Wednesday, March 28, 2007


Sorting is something most programs have to do on some occasion. Quicksort is accepted as the best in-practice general purpose sorting algorithm available today. Standard C offers a built in Quicksort under the function name qsort(), with the following prototype:

void qsort(void *base, size_t nmemb, size_t size, int(*compar)(const void *, const void *));

Now while it may be built in, each C library implements it differently. Also, it's designed to work with any kind of type/structure, however one can generally optimize it a bit more for the kind that they're dealing with. Since sorting is important, and can take a while with many items, one generally wants their sorting to be optimized as much as possible.

I've looked at several implementations for various C libraries out there, however they all have one thing in common - messy. One I looked at didn't even implement Quicksort, but a Shakersort.

I'm wondering perhaps if some of the clever people who read this blog can come up with a clean but fast implementation.

To start off, here's a mostly unoptimized simple implementation of the standard qsort():

static void swap_internal(char *a, char *b, size_t size)
if (a != b)
char t;
while (size--)
t = *a;
*a++ = *b;
*b++ = t;

static void qsort_internal(char *begin, char *end, size_t size, int(*compar)(const void *, const void *))
if (end > begin)
char *pivot = begin;
char *l = begin + size, *r = end;

while (l < r)
if (compar(l, pivot) <= 0)
l += size;
r -= size;
swap_internal(l, r, size);
l -= size;
swap_internal(begin, l, size);
qsort_internal(begin, l, size, compar);
qsort_internal(r, end, size, compar);

void qsort(void *base, size_t nmemb, size_t size, int(*compar)(const void *, const void *))
qsort_internal((char *)base, (char *)base+nmemb*size, size, compar);

Note, this implementation is ~40 lines and can be improved. It can be improved with a better pivot selection, removing the recursion, and throwing in an insertion sort for certain cases.

I'm challenging my readers to give me a good clean implementation, which is under 80 lines (bad indentation doesn't count, I'll be running submitted code through my formatter), compliant, and isn't a total wreck. Creating some helper functions to make it clearer is a good idea too. Almost every implementation I've seen makes use of gotos to all over the place, and has returns smack in the middle of the function.

It'd be nice to bring something so useful into the new millennium, instead of using messy or slow implementations from the 70s.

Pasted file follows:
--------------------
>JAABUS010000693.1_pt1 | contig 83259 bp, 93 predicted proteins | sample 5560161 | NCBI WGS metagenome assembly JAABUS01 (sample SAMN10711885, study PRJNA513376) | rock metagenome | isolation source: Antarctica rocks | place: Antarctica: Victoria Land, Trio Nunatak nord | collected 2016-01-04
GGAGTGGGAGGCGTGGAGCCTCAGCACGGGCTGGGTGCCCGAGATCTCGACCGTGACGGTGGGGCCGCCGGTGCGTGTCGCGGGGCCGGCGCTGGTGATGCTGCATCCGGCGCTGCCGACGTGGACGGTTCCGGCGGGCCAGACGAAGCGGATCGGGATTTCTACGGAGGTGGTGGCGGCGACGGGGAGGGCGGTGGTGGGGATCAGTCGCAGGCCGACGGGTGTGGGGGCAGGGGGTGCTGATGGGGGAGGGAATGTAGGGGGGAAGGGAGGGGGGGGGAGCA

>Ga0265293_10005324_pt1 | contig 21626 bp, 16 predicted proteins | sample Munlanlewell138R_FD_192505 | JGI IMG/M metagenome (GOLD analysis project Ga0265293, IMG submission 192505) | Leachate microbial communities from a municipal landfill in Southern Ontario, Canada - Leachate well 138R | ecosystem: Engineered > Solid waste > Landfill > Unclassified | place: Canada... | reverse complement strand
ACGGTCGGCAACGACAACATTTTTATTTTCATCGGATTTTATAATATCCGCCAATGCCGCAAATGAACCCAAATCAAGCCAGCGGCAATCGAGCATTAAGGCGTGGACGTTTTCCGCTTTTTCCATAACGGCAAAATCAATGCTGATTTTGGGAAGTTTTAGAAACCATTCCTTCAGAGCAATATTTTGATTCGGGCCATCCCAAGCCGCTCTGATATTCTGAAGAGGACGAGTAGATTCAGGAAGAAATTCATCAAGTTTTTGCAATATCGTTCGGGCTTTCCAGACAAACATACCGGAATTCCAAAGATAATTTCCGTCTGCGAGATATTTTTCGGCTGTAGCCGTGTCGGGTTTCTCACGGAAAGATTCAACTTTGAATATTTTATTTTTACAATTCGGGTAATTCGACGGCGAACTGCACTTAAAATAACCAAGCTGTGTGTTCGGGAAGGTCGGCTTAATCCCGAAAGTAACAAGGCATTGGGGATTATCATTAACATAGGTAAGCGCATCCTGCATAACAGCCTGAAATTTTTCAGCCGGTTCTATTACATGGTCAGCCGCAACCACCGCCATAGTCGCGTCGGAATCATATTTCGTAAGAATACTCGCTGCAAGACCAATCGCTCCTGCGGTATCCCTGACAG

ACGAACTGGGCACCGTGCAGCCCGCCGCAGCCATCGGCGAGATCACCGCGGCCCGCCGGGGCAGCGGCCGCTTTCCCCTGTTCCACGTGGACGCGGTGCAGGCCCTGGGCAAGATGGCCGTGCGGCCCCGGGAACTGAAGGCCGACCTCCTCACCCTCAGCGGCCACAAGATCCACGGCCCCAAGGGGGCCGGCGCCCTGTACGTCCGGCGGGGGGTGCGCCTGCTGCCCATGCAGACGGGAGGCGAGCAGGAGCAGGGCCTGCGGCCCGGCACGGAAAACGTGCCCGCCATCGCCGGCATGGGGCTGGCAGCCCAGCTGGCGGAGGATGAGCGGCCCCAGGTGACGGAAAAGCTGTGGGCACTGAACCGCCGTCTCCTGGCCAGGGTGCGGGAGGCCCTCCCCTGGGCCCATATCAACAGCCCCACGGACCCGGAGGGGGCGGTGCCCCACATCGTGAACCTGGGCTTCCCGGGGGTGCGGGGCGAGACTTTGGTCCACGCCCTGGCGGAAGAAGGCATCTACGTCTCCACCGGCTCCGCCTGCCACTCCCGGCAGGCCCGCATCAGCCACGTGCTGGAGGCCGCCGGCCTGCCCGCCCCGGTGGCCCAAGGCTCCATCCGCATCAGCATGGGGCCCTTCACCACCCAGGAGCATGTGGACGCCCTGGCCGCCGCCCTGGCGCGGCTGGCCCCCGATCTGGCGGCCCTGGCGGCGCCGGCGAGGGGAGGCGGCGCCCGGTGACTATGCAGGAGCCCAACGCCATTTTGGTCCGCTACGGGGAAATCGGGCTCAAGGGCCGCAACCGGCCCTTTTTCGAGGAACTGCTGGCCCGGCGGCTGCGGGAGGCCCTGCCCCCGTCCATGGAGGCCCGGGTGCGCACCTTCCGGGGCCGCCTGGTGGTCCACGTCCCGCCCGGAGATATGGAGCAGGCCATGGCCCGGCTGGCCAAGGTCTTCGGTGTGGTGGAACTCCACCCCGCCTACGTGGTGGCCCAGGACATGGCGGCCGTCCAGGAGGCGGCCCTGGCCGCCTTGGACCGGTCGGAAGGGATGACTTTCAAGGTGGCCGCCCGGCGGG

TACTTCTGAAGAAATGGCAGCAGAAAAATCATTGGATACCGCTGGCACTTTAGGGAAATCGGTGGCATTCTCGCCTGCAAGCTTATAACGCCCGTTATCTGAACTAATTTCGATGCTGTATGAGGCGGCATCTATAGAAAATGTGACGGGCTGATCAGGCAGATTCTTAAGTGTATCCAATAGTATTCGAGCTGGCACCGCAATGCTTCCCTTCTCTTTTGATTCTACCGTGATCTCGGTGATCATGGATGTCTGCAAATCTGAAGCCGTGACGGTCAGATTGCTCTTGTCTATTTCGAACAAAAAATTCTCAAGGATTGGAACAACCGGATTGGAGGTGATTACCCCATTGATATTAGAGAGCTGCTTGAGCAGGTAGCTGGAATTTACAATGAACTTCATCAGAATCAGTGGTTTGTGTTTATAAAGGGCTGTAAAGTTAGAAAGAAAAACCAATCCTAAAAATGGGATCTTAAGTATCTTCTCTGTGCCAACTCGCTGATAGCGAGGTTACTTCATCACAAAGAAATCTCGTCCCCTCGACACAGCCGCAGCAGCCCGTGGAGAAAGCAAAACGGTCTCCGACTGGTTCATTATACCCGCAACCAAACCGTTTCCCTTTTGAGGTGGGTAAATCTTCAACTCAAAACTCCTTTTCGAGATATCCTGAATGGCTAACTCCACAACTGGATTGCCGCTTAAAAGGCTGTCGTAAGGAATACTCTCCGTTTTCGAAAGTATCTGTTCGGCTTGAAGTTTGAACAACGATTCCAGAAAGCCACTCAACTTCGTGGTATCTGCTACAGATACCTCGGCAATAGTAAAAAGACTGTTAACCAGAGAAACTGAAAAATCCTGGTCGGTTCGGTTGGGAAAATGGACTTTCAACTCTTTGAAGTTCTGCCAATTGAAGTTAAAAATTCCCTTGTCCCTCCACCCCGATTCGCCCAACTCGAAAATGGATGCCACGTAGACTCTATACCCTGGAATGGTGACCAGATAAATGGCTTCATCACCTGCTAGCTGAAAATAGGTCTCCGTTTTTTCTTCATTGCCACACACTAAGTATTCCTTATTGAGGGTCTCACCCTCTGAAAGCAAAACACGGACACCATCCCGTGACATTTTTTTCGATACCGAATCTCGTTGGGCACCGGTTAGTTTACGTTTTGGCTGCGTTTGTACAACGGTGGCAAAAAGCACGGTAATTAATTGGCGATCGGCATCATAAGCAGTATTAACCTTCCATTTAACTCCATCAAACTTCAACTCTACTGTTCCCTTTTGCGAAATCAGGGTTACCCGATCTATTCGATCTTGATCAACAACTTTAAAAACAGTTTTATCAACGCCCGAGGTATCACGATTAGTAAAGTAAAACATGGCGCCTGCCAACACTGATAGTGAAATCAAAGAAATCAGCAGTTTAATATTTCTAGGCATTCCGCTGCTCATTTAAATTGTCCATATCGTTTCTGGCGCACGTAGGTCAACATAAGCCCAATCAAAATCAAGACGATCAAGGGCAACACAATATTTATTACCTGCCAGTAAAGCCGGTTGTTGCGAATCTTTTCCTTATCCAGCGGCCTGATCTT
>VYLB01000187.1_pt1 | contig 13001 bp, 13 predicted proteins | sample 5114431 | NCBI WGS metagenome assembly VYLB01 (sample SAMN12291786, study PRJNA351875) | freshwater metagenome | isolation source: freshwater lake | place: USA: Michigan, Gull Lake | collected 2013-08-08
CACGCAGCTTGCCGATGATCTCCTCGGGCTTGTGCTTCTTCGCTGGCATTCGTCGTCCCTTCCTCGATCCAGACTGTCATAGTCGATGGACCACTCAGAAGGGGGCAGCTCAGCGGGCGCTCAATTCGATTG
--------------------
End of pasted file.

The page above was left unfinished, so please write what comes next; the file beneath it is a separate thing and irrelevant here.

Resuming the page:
If I get some nice implementations in, I'll do another piece on how to optimize Quicksort for sorting certain types/structures.

Monday, March 26, 2007

Methods for safe string handling

Every now and then you hear about how a buffer overflow was discovered in some program. Immediately, everyone jumps on the story with their own take on the matter. Fans of a different programming language will say: "of course this wouldn't have happened if you'd have used my programming language". Secure library advocates will say: "you should have used that library instead". While experts of that language will say: "The guy was an idiot, he coded that all wrong".

I'd like to look at basic "C string" handling in C. We're talking about functions like strlen(), strcpy(), strcat(), and strcmp(). These functions report length, copy, concatenate, and compare C strings respectively. A C string is an array of characters, which is terminated with a null character to signify the end. strlen() would find the length by seeing how far from the beginning the null was. strcat() would find the null in the first C string, and then to that location copy characters from the second string, till it finds the null. So on and so forth with all the C string functions.

Now these functions are seen by some as inherently broken, since they can read/write data right off the end of the buffer, and the terminating nulls can sometimes vanish if one isn't careful. You see these kinds of issues with C++ programs too. Usually when a Java programmer hears about this, they tell you to use Java, since Java has a built in string class which can't get screwed up by any of these simple operations. Learned C++ programmers know that C++ also has a built in string class, just as good, if not better than Java's string class. Knowledgeable C++ programmers will use C++'s strings to avoid all these issues, and have really nice features, such as sane string comparison using ==.